A Christmas Message
Hello. I’m Cherry Vann, Bishop of Monmouth, speaking to you from my home in Newport, South Wales.
We’ve been saying for some months now that Christmas is going to be different this year, and so it is. Even more different than we were expecting only a week or so ago. Certainly here, in Wales, the lockdown is firmly in place and any meeting up to celebrate the season now limited to just Christmas Day itself.
Alongside the disappointment of not being able to see family and the frustration of thwarted plans, is a growing anxiety, perhaps even fear. The virus continues to spread at an alarming rate and although vaccines are being rolled out, we’re facing yet more months of ongoing restrictions. Getting back to the normal that was, still seems a long way off.
One of the striking things about the Christmas story is the number of times that the various characters are told not to be afraid. The angel who visits Mary with the bewildering news that she is to bear a son, says to her, ‘Do not be afraid, Mary, for you have found favour with God.’ Just as Joseph is about to divorce Mary quietly, an angel appears to him too, in a dream, and says, ‘Joseph, Son of David, do not be afraid to take Mary as your wife.’ And the shepherds, similarly, terrified at seeing an angel appear to them in the night sky, are told, ‘Do not be afraid, for see - I am bringing you good news of great joy for all the people.’
Those words are as true for us today as they were on that first Christmas Day. Do not be afraid. However bewildered and confused you may be feeling. However concerned you are about the future. Do not be afraid. Because however much our Christmas celebrations have been cancelled, postponed, put on hold, the truth at the heart of Christmas still stands and it will hold true whatever our circumstances. It is, as the angel told the shepherds, good news of great joy for all the people. For to you is born this day a Saviour who is Christ the Lord.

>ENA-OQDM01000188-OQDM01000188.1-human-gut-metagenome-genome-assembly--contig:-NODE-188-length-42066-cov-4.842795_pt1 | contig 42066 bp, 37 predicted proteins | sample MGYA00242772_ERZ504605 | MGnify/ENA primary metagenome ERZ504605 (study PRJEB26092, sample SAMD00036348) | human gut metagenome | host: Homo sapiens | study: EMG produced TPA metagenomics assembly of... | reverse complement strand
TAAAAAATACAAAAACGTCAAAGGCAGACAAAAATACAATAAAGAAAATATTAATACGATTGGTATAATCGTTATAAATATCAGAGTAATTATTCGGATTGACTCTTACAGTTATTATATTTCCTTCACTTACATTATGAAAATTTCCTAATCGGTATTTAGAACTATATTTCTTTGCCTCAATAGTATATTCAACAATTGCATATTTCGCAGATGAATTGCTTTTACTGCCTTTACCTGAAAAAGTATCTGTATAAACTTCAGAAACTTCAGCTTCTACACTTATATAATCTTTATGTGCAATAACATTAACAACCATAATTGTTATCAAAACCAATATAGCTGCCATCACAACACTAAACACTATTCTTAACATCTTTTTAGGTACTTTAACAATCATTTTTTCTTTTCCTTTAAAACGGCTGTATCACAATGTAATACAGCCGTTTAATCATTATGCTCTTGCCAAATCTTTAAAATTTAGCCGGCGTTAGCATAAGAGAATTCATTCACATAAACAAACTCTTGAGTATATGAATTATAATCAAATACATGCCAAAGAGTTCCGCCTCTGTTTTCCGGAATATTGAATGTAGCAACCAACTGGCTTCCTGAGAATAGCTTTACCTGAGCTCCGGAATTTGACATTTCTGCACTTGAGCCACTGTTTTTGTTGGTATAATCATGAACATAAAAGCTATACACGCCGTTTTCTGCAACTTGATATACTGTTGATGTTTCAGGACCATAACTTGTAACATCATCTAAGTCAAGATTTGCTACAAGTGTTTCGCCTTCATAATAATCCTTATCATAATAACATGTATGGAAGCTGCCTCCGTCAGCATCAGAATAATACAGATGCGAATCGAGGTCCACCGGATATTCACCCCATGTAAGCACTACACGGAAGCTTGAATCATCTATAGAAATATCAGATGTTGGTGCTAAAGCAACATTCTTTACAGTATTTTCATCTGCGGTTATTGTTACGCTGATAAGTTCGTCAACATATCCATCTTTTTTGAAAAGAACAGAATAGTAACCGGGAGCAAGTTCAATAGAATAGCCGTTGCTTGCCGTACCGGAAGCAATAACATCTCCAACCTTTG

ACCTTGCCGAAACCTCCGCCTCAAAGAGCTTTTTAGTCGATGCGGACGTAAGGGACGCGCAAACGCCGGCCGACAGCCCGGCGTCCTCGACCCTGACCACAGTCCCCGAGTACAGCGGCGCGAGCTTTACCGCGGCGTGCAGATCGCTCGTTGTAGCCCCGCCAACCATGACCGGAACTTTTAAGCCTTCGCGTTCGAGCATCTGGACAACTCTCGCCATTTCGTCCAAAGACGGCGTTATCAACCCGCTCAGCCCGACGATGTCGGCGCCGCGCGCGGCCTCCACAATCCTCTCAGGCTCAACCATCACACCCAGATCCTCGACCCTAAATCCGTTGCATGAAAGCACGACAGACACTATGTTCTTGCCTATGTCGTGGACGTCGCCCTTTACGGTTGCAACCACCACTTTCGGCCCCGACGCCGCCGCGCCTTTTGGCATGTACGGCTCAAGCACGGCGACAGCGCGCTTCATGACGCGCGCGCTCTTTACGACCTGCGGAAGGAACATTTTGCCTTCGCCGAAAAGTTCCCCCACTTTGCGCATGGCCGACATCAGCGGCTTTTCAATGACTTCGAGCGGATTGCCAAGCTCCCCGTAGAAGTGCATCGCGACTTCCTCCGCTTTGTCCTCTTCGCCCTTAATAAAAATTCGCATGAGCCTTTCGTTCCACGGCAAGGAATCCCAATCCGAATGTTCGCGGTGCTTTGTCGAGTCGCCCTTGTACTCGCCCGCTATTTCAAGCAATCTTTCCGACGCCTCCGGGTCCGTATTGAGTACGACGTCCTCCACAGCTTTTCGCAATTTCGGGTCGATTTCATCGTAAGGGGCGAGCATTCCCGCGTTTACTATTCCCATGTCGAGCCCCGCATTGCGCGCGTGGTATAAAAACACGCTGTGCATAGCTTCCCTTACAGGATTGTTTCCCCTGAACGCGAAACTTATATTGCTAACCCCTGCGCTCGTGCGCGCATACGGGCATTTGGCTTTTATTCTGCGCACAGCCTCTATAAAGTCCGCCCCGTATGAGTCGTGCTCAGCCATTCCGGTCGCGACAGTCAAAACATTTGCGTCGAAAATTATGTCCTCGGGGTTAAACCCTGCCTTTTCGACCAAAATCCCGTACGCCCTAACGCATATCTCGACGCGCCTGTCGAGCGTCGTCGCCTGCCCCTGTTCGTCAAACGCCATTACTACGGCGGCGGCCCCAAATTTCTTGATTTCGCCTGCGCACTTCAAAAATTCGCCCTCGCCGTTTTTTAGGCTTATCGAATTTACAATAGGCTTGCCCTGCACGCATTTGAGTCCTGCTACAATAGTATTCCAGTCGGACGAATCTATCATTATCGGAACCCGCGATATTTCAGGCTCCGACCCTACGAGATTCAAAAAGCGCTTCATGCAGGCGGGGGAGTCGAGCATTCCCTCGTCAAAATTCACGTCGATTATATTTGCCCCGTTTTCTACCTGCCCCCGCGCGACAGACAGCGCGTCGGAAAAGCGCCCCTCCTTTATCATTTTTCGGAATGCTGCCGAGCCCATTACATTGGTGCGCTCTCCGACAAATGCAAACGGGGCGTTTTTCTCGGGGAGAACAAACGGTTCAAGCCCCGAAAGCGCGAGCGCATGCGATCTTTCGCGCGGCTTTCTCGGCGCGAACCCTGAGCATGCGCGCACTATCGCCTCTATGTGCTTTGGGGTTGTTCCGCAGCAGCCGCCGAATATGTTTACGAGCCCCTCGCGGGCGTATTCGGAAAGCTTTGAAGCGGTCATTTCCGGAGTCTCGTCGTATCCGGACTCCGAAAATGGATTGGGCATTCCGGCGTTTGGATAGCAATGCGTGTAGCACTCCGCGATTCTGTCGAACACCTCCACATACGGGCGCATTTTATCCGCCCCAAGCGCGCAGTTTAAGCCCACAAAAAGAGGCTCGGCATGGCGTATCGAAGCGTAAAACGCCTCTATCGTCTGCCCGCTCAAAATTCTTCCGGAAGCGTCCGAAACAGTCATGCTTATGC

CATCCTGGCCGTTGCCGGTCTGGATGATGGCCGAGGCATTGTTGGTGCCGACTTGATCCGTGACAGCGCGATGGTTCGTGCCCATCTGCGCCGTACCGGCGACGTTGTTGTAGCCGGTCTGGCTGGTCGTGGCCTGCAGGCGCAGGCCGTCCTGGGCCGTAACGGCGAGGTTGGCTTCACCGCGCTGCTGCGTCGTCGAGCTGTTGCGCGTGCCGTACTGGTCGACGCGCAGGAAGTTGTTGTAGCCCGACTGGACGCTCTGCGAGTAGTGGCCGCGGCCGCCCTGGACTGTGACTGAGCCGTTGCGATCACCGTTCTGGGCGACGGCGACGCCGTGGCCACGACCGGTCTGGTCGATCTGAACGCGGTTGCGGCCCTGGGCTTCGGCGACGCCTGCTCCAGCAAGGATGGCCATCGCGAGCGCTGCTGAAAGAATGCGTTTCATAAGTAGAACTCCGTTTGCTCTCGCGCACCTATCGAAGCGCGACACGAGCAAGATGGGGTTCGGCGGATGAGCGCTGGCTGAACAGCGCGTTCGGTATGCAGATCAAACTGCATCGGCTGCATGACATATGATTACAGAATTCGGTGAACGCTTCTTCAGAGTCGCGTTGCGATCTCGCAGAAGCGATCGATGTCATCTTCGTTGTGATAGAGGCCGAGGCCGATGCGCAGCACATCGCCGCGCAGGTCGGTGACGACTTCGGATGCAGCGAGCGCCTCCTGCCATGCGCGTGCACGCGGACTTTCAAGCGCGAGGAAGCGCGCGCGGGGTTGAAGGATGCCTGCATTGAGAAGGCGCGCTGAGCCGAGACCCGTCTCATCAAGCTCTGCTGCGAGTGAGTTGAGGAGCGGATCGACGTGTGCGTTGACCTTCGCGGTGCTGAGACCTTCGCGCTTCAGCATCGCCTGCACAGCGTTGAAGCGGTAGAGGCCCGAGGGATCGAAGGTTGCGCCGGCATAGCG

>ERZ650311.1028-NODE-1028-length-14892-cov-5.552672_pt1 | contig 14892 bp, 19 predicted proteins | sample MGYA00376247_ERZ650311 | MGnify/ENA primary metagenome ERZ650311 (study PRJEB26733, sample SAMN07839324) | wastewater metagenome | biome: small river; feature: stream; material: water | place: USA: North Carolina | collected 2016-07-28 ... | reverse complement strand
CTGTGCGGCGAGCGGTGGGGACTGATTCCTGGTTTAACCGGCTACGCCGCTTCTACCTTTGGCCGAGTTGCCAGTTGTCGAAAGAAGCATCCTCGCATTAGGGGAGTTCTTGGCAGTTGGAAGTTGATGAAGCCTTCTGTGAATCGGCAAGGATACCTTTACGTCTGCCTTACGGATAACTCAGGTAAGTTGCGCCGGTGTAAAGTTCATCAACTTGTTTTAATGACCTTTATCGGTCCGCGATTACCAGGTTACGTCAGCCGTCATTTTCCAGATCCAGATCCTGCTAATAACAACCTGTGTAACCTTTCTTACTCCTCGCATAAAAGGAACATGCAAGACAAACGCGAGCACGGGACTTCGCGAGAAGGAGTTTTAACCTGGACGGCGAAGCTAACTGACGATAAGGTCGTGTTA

Christ comes to us today, as he did 2,000 years ago - into the ordinariness of life, with all its hardships and messiness, its uncertainties and insecurities. Christ is here with us, in the suffering and the weariness of it all, as much he is in the love and joy of family and friends that we long to be with. We must be careful and sensible, yes. We must take seriously the restrictions that are in place for everyone’s safety, of course. But we need have no fear. For Christ, the babe born in a manger that first Christmas Day, is Emmanuel, God with us, always and everywhere.
Wherever you are and however you’ll be spending Christmas this year, may you know the joy of the angels and the peace of the Christ Child deep within your heart.
Nine lessons in carols
A Carol Service for Lockdown with music and readings from across the Diocese.
A Carol for Wales
With carol services in churches unlikely to happen this year, an old Welsh tradition is being revived – singing carols from outside our homes.
Join in “a Carol for Wales” on Christmas Eve by singing one of our favourite carols, Silent Night, from your doorstep at 7pm.
It’s a simple and effective way to tell people about the Christmas story, says the Revd Kevin Ellis, vicar of Bro Eleth in the Diocese of Bangor and one of the organisers.
“A Carol For Wales will hopefully, in the strangest of times and a single moment, bring people together, even though we are apart. ‘Silent Night’ helps us to focus on the fragility and gift of life as we once again live, love and laugh with the Christ child.”
Find out more at the Carol For Wales Facebook page where you can also register to show you are taking part.